‘You’ offers thrilling portrayal of stalking

Netflix’s release of “You” has created a tidal wave of new fans, but they may be unaware that the show was adapted from a novel of the same title by Caroline Kepnes and developed originally as a Lifetime series by Greg Berlanti and Sera Gamble.

The psychological thrillers large appeal is partly due to the new perspective it offers. The point of view has shifted from its usual perspective, and rather than focusing on the victim the story is told from that of her determined stalker.

Everything unfolds when Joe Goldberg (“Gossip Girl” actor Penn Badgley), an intelligent bookstore owner, happens across a beautiful young writer, Guinevere Beck (“Dead of Summer” actress Elizabeth Lail). His immediate fixation on Beck is a little far-fetched in the beginning, but as his past unfolds, the audience soon comes to better understand the drive of his obsession.

There is a constant voice-over of Joe’s thoughts and feelings throughout the show, and while viewers might grasp the full range of his psychopathic tendencies, the cavalier fashion in which he presents his demented thinking is so relaxed you almost draw the conclusion that his behavior is justifiable.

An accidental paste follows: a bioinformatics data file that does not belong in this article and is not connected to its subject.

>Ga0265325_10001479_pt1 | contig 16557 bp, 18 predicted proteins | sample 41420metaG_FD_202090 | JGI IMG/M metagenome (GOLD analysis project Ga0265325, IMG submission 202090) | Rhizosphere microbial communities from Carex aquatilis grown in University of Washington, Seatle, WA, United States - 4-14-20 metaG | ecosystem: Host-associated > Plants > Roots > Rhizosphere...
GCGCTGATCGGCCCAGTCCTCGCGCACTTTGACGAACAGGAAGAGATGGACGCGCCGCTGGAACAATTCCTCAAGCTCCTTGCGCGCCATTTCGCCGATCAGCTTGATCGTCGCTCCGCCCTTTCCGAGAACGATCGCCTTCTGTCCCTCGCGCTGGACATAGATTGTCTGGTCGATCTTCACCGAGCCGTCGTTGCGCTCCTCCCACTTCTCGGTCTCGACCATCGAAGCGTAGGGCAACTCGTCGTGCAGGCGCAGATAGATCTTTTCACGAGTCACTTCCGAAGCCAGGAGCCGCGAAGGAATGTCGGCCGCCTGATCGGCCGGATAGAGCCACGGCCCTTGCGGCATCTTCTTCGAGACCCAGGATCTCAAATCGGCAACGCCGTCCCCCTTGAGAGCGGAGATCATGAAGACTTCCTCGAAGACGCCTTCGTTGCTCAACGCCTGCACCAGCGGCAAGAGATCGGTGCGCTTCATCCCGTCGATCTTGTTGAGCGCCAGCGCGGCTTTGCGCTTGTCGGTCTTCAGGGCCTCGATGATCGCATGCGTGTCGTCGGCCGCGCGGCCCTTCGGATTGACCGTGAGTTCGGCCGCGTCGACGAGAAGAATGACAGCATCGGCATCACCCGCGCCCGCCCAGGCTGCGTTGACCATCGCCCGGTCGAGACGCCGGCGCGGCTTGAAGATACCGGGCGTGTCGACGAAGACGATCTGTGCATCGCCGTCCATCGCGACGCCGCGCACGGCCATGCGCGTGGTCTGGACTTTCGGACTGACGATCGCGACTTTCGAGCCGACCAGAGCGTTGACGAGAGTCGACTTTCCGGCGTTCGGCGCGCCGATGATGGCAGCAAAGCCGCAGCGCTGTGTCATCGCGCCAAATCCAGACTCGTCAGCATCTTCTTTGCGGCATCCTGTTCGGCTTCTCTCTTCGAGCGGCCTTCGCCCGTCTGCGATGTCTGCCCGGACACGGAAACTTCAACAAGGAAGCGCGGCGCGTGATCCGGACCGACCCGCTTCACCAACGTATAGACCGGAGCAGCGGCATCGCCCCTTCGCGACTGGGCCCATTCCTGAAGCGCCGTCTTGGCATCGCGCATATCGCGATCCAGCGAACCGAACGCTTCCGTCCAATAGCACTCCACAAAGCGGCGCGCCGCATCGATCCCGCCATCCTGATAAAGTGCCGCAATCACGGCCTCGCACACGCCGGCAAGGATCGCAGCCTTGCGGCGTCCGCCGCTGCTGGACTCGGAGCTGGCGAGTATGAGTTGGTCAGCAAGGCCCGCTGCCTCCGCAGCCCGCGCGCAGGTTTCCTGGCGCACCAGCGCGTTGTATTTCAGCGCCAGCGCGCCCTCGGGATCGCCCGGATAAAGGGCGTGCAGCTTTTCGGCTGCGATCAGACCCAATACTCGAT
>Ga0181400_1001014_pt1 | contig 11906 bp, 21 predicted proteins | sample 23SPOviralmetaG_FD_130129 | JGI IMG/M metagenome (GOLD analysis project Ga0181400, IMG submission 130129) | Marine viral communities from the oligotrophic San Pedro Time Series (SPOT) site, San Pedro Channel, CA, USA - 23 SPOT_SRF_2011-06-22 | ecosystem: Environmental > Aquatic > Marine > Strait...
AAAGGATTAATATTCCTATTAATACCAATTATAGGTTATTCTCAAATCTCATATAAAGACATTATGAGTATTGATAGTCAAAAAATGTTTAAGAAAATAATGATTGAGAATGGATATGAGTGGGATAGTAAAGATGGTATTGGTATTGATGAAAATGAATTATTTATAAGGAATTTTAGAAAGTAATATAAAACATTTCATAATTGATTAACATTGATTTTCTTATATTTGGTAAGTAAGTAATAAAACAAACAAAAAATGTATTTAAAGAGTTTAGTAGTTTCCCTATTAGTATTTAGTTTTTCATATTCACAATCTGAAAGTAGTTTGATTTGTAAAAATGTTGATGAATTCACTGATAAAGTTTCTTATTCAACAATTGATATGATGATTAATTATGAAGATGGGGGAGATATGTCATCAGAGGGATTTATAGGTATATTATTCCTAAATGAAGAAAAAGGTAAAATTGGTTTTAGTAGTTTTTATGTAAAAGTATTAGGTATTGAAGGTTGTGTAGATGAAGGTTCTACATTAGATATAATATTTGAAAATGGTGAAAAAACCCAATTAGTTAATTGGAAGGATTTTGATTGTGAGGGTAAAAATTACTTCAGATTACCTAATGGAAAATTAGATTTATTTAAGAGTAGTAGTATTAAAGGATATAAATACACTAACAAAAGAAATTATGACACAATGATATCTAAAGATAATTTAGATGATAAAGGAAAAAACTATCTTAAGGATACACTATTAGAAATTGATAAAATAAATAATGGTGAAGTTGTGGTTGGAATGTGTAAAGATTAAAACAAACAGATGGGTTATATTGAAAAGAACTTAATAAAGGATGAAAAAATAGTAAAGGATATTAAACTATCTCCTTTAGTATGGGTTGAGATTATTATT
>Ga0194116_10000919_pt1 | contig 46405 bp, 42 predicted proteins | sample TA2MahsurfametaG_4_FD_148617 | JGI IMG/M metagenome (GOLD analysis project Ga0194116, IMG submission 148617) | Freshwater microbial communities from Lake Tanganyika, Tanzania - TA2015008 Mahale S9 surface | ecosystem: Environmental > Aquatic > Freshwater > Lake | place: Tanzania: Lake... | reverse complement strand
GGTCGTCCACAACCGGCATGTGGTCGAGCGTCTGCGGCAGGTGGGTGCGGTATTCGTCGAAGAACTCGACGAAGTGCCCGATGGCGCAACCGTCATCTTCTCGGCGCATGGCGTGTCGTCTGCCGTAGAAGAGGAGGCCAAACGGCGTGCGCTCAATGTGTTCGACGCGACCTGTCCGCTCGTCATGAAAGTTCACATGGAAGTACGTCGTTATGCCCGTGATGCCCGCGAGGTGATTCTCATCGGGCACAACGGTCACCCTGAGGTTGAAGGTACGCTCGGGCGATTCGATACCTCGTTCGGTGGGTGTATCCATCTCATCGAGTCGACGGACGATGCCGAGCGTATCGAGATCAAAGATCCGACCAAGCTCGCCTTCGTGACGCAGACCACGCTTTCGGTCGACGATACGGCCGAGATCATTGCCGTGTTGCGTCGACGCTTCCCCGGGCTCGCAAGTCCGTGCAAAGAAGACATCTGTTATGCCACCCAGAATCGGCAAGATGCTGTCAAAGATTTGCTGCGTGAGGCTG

Between his good looks and charming personality, it’s difficult to define Joe as an average stalker. The extent to which Joe is able to explain his wicked actions – such as sending a little boy to acquire a variety of items used for transporting and burning a dead body – is somewhat unrealistic.

The personality of Joe’s love interest, Beck, puts the audience in the predicament of rooting for her stalker. It is difficult to care about a character who is routinely sabotaging her own life; therefore, it is much easier to support Joe in his attempt to save her from herself, even if the way he goes about it is frightening.

It is much easier to support Joe in his attempt to save her from herself, even if the way he goes about it is frightening.”

Beck is blind to the obviously planned interactions that Joe plays off as simply coincidental, and rather than catching him early in his act, she writes off all her suspicions in place of her feelings for him.

The factor that stands out the most as a viewer is how easy it was for Joe to access Beck and all of her information. Once he finds her online, every possible door opens for him to create contact with her, including finding where she lives.

It brings into question our own use of social media and how far we should go to protect our identities.

While “You” is entertaining and binge-worthy, it is slightly overrated. Despite being enticing, the plot had issues as well as improbable situations. Netflix’s easy accessibility makes it easier for audiences to join the bandwagon of hype.